Pat Boone in the '90s with Alice Cooper

By the late '60s, he'd become an investor as well. Boone put money into this hotel and restaurant, a golf tournament in Ocean Shores on the Washington coast and even in a resort in the burgeoning little village. He'd also purchased a basketball team by this point.

The same year that Pat Boone Inn opened in Waldport, the tiny town of Ocean Shores on the Washington coast had been named the “richest little city” per capita in the entire U.S., with loads of well-to-do folks purchasing second homes out there, including a few celebrities. Among them were Boone and singer / actress Ginny Simms, who had been big in entertainment in the '40s. Simms owned and operated a restaurant at a local hotel in town.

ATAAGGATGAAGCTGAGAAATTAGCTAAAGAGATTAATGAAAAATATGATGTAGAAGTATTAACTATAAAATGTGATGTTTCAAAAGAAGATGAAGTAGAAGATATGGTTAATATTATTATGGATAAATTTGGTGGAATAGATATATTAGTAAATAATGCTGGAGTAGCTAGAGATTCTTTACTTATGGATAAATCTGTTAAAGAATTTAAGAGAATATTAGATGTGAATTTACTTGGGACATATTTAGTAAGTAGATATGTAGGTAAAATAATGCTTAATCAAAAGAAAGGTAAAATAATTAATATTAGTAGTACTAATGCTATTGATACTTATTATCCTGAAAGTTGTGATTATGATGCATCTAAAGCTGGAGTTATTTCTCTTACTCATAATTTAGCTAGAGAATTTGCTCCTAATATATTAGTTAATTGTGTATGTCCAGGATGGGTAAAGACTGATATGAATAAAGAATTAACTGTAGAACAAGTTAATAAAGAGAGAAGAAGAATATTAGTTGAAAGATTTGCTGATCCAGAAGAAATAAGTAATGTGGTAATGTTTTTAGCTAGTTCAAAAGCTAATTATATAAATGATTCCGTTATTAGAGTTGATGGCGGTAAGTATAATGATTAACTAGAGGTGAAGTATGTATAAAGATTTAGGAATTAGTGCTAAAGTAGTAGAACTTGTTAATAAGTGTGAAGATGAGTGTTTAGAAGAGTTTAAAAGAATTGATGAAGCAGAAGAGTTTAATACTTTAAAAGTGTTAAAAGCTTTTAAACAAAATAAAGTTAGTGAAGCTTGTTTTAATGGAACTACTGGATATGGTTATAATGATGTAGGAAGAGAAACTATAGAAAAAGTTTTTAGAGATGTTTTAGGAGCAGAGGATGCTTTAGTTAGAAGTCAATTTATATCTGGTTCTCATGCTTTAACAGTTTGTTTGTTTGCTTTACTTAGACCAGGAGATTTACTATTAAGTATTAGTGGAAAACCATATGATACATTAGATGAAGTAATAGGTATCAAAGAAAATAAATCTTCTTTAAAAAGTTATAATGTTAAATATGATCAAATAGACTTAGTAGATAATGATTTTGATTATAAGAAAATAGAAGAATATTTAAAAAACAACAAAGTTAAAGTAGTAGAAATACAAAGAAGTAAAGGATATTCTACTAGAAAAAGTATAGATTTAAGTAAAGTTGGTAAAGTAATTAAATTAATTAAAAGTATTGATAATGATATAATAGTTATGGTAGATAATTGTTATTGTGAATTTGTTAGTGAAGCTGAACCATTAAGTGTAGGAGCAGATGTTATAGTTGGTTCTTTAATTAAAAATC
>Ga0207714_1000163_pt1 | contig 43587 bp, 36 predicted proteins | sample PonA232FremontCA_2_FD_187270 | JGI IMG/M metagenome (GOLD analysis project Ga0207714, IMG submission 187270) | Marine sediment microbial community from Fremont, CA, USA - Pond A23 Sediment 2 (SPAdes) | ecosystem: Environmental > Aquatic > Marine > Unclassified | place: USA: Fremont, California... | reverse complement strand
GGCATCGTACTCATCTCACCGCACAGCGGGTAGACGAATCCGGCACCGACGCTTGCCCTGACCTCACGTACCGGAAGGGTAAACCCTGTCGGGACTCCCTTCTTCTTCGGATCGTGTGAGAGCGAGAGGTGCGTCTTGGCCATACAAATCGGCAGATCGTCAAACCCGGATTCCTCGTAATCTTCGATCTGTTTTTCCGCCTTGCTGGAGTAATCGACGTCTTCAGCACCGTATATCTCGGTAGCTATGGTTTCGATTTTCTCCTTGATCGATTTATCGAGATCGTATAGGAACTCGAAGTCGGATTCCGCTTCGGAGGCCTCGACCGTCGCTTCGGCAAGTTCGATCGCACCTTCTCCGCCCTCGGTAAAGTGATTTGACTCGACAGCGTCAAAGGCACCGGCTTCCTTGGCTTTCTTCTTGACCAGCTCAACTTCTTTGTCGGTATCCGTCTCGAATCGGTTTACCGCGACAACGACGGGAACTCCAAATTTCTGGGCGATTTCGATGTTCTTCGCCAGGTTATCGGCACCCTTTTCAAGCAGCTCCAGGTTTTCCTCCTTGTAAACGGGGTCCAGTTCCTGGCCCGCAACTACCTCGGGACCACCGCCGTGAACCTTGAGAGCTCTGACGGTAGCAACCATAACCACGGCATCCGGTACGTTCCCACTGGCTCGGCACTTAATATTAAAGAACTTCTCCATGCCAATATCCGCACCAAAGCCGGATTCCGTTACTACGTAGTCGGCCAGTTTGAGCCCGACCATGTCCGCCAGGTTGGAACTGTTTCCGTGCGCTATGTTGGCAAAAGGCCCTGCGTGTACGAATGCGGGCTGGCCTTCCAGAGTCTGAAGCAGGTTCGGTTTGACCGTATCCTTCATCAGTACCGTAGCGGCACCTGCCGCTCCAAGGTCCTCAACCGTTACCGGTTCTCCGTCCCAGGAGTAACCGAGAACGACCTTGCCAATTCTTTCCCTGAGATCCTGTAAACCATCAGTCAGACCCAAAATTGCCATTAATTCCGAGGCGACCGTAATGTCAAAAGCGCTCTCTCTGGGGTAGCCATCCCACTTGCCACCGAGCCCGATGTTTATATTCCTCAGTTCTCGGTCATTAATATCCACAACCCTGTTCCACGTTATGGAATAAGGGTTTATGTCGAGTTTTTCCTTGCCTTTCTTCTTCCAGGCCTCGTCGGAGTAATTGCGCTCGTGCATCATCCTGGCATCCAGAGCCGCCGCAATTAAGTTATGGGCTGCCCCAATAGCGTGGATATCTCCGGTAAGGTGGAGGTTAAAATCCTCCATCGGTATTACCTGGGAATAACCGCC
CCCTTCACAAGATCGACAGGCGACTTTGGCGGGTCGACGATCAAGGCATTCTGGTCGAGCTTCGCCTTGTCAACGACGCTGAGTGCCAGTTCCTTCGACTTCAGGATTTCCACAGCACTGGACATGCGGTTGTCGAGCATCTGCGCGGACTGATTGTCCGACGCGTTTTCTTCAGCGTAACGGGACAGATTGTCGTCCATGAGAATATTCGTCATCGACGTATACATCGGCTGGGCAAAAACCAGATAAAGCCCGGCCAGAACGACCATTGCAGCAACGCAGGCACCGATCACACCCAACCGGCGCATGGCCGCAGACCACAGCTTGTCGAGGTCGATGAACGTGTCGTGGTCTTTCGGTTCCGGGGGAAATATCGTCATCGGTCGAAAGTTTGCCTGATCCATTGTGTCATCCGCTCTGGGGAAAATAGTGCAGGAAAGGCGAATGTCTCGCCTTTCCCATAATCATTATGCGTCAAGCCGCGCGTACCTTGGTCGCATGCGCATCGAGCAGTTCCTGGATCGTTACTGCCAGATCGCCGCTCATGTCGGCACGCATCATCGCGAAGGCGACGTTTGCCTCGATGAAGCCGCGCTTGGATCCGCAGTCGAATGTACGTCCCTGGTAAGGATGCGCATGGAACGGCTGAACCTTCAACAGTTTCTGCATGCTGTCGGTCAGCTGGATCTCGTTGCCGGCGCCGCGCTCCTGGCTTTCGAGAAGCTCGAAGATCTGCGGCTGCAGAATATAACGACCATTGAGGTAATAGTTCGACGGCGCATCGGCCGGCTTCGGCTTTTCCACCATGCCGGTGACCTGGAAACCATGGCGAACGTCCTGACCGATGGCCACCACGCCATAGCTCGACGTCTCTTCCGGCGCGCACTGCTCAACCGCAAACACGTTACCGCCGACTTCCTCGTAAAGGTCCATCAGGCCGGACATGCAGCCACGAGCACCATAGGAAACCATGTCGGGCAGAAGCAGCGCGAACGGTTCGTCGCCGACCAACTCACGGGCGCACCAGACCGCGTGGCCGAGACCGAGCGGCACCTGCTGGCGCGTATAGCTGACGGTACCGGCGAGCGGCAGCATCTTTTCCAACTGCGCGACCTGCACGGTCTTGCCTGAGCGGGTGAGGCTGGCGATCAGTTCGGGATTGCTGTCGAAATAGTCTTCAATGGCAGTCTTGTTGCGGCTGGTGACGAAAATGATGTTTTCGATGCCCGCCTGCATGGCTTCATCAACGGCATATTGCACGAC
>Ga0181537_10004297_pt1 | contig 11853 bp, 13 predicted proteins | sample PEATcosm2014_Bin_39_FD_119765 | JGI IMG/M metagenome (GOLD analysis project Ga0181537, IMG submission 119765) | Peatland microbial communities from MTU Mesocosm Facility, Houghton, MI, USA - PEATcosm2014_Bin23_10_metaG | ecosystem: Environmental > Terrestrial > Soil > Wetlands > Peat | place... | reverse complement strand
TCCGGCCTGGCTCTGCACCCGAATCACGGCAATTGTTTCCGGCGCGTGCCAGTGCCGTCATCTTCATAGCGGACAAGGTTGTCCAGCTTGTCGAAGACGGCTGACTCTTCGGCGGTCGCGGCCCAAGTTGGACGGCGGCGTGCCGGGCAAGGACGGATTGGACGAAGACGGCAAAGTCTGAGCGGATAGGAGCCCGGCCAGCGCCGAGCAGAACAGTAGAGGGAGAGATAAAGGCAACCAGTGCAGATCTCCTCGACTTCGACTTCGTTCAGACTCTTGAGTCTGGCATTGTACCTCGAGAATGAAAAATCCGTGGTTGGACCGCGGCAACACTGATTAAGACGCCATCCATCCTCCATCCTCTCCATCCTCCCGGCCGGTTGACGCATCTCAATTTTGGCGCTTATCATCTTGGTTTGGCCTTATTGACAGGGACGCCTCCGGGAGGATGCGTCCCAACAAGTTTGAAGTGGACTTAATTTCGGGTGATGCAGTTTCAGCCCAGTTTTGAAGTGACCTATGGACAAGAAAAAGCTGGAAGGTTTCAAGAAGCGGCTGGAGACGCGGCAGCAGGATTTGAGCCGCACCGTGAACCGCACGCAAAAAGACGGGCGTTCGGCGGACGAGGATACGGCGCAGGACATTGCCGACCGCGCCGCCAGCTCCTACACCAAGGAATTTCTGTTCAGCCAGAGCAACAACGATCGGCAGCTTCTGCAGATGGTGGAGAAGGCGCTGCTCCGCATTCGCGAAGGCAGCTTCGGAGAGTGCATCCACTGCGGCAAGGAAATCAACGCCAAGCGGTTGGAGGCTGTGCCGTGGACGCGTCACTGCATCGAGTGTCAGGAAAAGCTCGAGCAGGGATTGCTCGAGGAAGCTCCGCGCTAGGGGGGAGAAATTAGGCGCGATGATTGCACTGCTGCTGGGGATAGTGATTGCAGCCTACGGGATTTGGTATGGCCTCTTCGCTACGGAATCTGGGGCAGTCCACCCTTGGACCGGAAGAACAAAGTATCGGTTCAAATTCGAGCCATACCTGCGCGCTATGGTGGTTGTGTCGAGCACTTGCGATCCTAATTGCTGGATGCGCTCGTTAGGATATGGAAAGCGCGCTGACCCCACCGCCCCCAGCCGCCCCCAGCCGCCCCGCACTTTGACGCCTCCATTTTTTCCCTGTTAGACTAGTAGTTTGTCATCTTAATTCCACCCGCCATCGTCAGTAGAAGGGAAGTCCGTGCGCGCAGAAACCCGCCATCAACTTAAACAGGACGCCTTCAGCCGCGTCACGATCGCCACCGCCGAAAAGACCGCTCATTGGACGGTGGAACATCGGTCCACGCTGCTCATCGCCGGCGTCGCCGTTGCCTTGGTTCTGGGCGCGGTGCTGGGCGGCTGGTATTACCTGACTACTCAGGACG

But Ocean Shores was truly primitive country then, and only in 1970 did it actually start to acquire roads – even then only basic gravel ones for a time. The economic downturns of the '70s halted much of the progress of the place for a decade.

Back in Waldport, the Pat Boone Inn and the restaurant opened to much fanfare on August 1 of 1969, with Boone in attendance. Some locals still remember that giddy opening shindig with the celebrity hanging around.

The restaurant itself was operated by a culinary celeb: Eddie and Marilyn Hansen leased the property, and already had the Dunes Restaurant in Newport at the time. Eddie was a tad famous for his work at a Portland hotel previously, and by this time an established chef in the state.


The restaurant in 2005

For a time, things seemed to be kickin' at the Pat Boone Inn. March of 1970 saw the Miss Oregon pageant held there, with the famous Boone as emcee. April of that year brought Boone back to town as guest speaker for a Waldport Chamber event held at this central Oregon coast inn. Other gatherings and business meetings there are seen in newspaper reports for 1970 and even '71.